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Earth Science
  

Which Days will Storms Strike?

GREENBELT, Md. (Ivanhoe Newswire) -- Worried about planning a weekend getaway, picnic or party, only to have it get rained out? Scientists can now tell you which days of the week are the best party-planning days.

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Michael Cooney loves a good outdoor party.

"To entertain outside is a treat, especially when the weather is good," Cooney told Ivanhoe.

Climate researchers say if you're party planning, don't pick a day during the week. A new study shows strong storms and more lightning are more likely to hit mid-week. The cause? Pollution.

"There's a lot of research now that shows that pollution definitely affects the way clouds behave -- how they form and how they grow and change," Thomas Bell, Ph.D., climate researcher at the NASA Goddard Space Flight Center in Greenbelt, Md., told Ivanhoe.

Scientists suspect that a major cause of mid-week pollution could be truck traffic. Since emissions from trucks usually peak Wednesday or Thursday, the pollution from heavy traffic may be causing up to 25 percent more lightning strikes mid-week than on weekends.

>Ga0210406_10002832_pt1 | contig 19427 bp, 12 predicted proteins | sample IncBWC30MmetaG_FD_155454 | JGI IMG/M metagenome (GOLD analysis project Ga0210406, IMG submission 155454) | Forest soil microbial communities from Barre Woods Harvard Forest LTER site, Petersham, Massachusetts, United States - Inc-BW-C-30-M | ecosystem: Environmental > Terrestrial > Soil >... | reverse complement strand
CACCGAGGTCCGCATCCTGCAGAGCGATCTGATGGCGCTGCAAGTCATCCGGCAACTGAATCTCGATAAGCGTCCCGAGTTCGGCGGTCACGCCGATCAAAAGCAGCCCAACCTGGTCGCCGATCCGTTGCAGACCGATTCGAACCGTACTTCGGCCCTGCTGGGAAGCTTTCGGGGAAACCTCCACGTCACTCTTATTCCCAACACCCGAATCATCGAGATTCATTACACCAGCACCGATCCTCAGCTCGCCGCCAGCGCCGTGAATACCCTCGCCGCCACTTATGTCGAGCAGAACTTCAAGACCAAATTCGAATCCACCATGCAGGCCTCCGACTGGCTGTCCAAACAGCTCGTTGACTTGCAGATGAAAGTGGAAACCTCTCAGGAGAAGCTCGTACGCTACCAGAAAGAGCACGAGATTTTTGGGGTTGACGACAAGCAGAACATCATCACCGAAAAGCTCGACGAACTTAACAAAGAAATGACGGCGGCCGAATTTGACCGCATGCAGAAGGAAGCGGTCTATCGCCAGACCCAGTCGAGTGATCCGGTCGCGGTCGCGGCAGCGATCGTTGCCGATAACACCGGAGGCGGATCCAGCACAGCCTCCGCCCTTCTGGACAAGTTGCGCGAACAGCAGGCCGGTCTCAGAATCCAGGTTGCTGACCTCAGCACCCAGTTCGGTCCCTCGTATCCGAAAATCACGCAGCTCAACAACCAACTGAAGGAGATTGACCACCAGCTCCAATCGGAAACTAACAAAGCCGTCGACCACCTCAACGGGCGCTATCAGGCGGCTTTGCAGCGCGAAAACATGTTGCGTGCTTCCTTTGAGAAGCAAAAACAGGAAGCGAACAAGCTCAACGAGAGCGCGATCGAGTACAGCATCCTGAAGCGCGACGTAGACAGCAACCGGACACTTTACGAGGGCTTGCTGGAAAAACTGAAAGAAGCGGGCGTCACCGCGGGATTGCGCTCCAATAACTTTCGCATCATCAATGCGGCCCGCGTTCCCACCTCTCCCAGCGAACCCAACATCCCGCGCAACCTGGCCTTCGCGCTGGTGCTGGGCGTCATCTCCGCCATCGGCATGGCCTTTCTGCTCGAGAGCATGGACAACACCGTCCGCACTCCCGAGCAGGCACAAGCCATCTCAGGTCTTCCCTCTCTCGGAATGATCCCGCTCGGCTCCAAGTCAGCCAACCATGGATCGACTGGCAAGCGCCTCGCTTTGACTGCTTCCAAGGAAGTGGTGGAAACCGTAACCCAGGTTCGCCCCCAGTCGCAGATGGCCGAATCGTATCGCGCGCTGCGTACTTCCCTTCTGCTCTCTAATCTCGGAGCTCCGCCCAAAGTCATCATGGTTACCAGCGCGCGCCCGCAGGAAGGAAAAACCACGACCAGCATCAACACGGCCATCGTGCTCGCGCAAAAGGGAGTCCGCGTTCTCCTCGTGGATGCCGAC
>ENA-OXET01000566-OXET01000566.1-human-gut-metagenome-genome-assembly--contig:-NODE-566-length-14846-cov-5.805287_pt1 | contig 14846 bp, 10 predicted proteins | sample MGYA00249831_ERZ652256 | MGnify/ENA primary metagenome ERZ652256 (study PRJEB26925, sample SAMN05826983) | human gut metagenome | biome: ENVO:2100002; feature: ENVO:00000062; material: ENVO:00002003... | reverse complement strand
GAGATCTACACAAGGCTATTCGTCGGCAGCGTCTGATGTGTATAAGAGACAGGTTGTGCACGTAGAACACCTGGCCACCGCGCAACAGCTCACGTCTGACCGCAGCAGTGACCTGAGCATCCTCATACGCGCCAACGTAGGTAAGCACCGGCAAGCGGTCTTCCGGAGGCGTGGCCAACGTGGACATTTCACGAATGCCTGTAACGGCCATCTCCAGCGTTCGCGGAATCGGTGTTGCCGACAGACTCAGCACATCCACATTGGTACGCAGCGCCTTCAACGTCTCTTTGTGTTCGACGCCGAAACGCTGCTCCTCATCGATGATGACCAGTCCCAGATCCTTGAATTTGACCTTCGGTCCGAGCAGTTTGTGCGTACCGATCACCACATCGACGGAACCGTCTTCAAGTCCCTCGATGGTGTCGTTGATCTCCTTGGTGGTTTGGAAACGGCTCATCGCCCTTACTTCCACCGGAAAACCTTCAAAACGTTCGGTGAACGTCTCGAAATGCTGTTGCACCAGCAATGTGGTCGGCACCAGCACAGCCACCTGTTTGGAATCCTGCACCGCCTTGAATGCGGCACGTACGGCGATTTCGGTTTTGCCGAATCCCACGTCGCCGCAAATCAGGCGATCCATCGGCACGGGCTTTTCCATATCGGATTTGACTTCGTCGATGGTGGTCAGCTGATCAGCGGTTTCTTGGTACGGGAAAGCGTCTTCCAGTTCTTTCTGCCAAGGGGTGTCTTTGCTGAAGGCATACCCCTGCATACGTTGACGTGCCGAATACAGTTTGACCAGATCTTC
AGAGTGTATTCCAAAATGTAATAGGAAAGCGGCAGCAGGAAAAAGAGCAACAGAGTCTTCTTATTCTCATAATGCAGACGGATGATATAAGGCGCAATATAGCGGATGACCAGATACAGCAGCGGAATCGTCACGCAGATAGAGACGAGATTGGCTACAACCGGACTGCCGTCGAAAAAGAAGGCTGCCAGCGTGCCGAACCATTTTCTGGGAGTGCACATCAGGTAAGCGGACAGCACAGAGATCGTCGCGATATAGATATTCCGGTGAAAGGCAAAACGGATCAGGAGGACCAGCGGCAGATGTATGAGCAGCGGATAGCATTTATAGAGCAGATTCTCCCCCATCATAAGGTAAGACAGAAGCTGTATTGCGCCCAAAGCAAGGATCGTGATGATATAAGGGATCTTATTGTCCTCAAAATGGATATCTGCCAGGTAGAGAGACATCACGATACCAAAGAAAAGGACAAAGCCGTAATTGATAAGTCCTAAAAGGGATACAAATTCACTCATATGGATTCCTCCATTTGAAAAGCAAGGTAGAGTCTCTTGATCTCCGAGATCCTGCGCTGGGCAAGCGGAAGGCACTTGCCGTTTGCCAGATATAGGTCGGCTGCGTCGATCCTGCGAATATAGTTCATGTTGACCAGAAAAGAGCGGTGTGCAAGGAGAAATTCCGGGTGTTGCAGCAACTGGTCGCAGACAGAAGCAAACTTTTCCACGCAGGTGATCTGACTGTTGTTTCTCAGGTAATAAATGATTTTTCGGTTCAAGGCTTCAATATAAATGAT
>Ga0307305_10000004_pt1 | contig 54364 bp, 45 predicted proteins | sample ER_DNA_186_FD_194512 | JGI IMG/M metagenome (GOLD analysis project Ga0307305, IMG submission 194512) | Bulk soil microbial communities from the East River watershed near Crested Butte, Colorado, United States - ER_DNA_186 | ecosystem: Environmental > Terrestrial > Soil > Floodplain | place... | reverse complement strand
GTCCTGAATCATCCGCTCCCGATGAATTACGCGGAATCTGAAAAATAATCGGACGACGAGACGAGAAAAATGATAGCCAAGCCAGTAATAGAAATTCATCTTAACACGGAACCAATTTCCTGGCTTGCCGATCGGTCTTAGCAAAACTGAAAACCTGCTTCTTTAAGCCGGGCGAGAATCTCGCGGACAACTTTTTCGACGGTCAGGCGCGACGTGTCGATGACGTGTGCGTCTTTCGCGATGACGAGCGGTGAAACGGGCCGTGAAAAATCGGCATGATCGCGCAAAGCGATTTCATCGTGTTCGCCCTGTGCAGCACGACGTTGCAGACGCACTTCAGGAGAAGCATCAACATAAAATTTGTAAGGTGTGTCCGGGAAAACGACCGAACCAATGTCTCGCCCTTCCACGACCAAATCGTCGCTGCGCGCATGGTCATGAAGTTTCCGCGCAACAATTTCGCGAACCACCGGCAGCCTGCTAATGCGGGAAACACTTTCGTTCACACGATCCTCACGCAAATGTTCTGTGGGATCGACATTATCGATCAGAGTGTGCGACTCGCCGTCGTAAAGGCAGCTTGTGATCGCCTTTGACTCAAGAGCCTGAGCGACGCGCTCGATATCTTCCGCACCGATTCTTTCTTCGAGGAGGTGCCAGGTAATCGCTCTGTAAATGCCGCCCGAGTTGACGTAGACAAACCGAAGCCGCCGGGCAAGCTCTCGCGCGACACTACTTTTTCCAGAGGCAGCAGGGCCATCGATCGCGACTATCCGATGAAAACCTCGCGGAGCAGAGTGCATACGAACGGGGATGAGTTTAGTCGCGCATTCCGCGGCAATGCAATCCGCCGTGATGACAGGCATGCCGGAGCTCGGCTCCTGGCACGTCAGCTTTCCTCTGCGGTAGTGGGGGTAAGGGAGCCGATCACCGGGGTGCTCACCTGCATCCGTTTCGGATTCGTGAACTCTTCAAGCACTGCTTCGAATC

"We may be seeing very different storms and rainfall patterns and lightning behavior in our lives because of the pollution that we put in the atmosphere," Dr. Bell said.

As pollution particles rise through storm clouds, water droplets surround them. As these droplets continue to rise, they freeze … and in a thunderstorm cloud, ice is the perfect trigger for lightning.

As for Cooney, a little bad weather still can’t ruin a good party.

"When the weather is bad, we kind of move everybody inside," he said.

More rain mid-week is not necessarily strongest over big cities with high pollution levels. Pollution travels for hundreds of miles, and suburbs and rural areas are affected too.

The American Meteorological Society contributed to the information contained in the TV portion of this report.

Click here to Go Inside This Science or contact:

Thomas L. Bell
NASA / Goddard Space Flight Center
Greenbelt, MD 20771
(301) 614-6197
Thomas.L.Bell@nasa.gov

American Meteorological Society
Boston, MA 02108-3693
(617) 227-2425
http://www.ametsoc.org


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Prior Reports
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